Friday, March 7, 2003

Where's Monty Hall?

Where’s Monty Hall?
Commentary by Sanford D. Horn
March 7, 2003

In an episode of the 1970s television program “The Odd Couple,” Felix Unger, portrayed by Tony Randall and Oscar Madison, played by Jack Klugman appeared on the then popular game show “Let’s Make A Deal,” in a horse costume.

Attempting to garner the host’s attention, Felix shouts out, “pick me Monty, pick me.”

Well, this is what’s happening on the global stage. Nations that ordinarily wouldn’t get a second look are trying to get the attention of the United States in order to make a deal with the most powerful country in the world. Nations like Angola, Cameroon, Chile, Guinea and Pakistan want to know what they can get from the United States in exchange for support in the potential military conflict against Iraq.

The United States already looked behind Door Number One – Turkey, only to find an empty box when that country’s parliament voted on Saturday, March 1 to deny U.S. permission to use its bases. There was talk that the Turkish parliament might hold another vote and change its mind.

The initial deal offered by the U.S. to Turkey amounted to $26 billion in loans and support. The Monday after the rejection, the Turkish stock exchange took a 13 percent dive. Should Turkey wish to revisit the deal, the United States ought to offer half, if even that much to the majority Muslim nation straddling Europe and Asia.

To the other nations wanting the U.S. to cough up billions for its vote as members of the United Nations Security Council, they should get nothing. That they do not understand the moral imperative at stake here is unfortunate. To suggest that it is wrong for the U.S. to threaten a trade embargo against those nations not supporting the U.S. by calling it extortion, neither shall the United States be extorted in order to get permission from an organization so irrelevant that Saddam Hussein has thumbed his nose at it for a dozen years and counting.
Like a parent threatening to punish a child, “if you do that one more time…,” the United Nations has done likewise to Iraq, repeatedly, with the same result – no consequences for heinous actions.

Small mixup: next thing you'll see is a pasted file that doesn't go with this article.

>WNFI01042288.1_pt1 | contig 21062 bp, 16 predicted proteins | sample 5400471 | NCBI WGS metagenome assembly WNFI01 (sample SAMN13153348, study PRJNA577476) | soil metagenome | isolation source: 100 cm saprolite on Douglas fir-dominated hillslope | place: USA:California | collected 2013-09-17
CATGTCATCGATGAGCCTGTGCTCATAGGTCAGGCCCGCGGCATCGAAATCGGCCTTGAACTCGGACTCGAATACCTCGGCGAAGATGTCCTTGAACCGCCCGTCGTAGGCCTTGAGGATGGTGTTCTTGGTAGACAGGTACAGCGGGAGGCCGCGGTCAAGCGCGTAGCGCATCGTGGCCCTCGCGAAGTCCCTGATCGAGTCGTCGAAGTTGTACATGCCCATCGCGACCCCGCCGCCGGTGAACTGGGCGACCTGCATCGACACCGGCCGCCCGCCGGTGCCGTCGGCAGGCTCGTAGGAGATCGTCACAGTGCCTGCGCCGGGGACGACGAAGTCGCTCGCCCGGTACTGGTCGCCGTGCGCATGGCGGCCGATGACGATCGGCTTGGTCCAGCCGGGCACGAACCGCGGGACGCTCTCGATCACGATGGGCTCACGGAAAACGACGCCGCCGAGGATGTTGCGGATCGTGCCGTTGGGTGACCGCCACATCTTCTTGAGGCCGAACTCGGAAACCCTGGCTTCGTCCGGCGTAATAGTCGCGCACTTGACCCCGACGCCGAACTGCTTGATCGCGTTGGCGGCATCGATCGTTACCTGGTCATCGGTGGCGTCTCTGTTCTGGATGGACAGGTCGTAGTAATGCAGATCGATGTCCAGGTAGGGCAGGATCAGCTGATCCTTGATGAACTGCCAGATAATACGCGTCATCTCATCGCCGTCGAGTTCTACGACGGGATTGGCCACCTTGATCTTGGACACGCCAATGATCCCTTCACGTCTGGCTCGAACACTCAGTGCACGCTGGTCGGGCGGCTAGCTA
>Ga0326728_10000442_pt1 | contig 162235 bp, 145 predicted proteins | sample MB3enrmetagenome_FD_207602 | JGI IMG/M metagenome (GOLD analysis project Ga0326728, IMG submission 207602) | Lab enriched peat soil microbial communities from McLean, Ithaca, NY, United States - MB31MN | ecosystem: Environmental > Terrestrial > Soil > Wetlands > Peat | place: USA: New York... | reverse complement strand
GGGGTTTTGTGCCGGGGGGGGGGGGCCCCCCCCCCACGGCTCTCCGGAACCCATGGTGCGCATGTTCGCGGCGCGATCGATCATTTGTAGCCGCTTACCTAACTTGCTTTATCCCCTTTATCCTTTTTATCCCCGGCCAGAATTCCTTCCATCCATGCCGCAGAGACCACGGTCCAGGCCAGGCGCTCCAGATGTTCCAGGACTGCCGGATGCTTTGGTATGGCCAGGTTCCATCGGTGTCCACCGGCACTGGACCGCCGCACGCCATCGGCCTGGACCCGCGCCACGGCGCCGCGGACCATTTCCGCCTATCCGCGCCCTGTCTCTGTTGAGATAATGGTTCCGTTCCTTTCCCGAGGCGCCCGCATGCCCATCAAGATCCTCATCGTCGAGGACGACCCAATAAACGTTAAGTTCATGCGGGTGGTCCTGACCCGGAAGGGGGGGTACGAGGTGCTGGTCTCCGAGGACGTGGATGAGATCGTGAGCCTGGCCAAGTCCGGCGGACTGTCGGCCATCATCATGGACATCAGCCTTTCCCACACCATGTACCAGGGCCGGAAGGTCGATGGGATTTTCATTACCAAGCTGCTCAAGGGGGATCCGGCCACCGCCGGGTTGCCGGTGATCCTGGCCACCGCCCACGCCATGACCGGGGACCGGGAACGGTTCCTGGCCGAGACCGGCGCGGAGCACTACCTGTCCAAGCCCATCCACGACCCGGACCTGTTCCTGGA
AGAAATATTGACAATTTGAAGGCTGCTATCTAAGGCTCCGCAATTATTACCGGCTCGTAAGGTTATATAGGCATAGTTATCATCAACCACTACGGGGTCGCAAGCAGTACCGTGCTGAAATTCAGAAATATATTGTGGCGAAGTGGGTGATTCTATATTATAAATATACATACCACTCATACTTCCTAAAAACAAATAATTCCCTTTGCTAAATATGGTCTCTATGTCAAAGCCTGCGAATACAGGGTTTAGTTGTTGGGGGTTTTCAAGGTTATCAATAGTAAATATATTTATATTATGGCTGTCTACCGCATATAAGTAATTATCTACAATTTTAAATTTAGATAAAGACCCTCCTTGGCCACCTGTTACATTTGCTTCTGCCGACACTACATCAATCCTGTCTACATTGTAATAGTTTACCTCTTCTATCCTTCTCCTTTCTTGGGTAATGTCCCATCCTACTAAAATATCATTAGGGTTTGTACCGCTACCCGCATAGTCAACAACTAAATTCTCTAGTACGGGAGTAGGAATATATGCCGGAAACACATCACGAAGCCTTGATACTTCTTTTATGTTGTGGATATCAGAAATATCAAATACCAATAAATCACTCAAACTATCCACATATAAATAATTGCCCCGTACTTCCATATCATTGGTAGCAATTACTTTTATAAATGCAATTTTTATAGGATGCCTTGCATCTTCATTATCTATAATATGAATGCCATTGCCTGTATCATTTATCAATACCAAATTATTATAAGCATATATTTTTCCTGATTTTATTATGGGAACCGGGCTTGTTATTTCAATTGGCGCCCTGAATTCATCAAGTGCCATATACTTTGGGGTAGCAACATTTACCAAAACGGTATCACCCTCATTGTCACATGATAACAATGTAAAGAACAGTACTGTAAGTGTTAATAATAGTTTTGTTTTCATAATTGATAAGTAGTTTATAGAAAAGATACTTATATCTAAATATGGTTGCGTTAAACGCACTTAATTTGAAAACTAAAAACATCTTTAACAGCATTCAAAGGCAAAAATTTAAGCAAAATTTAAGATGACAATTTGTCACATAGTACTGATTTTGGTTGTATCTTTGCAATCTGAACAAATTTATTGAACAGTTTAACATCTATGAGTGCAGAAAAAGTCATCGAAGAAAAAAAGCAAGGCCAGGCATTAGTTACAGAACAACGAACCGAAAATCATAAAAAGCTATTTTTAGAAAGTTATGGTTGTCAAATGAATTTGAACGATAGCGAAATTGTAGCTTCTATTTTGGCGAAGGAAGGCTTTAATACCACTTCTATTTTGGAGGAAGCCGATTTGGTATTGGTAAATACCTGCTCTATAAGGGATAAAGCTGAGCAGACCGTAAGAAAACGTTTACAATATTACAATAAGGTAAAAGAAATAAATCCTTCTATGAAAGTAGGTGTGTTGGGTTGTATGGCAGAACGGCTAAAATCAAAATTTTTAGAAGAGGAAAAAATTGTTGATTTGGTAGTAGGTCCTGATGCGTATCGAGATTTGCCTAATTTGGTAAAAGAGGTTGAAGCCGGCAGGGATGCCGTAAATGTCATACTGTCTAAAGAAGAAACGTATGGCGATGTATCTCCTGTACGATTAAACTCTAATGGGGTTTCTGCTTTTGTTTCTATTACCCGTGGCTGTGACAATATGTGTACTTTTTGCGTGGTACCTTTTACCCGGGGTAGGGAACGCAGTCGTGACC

Making matters worse, is that so-called allies of the United States, Belgium, France and Germany could have put up a unified front to force Hussein to back down. By opposing the U.S., Hussein has been emboldened; and even more so every time an American takes to the streets to protest its own government. Behind Door Number Two Monty reveals disloyalty to the United States.

(Sadly the American protesters are part of a dangerous group of people who blame America, their own country, for the evils in the world. This unfortunately is a growing trend permeated in the public schools of this country. A public school system where time-outs have replaced real punishment. A place where students are given good grades for their effort even when the effort comes up short and even passed on to the next grade so as not to damage the self-esteem. A place where competition is increasingly shunned, again for fear of damaging the all too fragile self-esteem.

Most recently, in the city of Oakland, California and in the state of Maine, anti-war ugliness has gone over the edge. In Oakland, teachers taught anti-war lessons without a voice from the other side. Speakers, paid for with citizens tax dollars were brought into schools to preach anti-war rhetoric. In Maine, teachers upped the ante by maligning students who have parents in the reserves called to active duty, as well as fulltime members of the U.S. armed forces.)

Granted the first amendment to the Constitution gives the protesters the right to do so, but they should listen to former Iraqi citizens now living in the U.S. either as American citizens or legal residents. Many have testified to the brutality under which Iraqis live. They have testified that Iraqi citizens are waiting for Americans and military partners like the British and Spanish to liberate Iraq.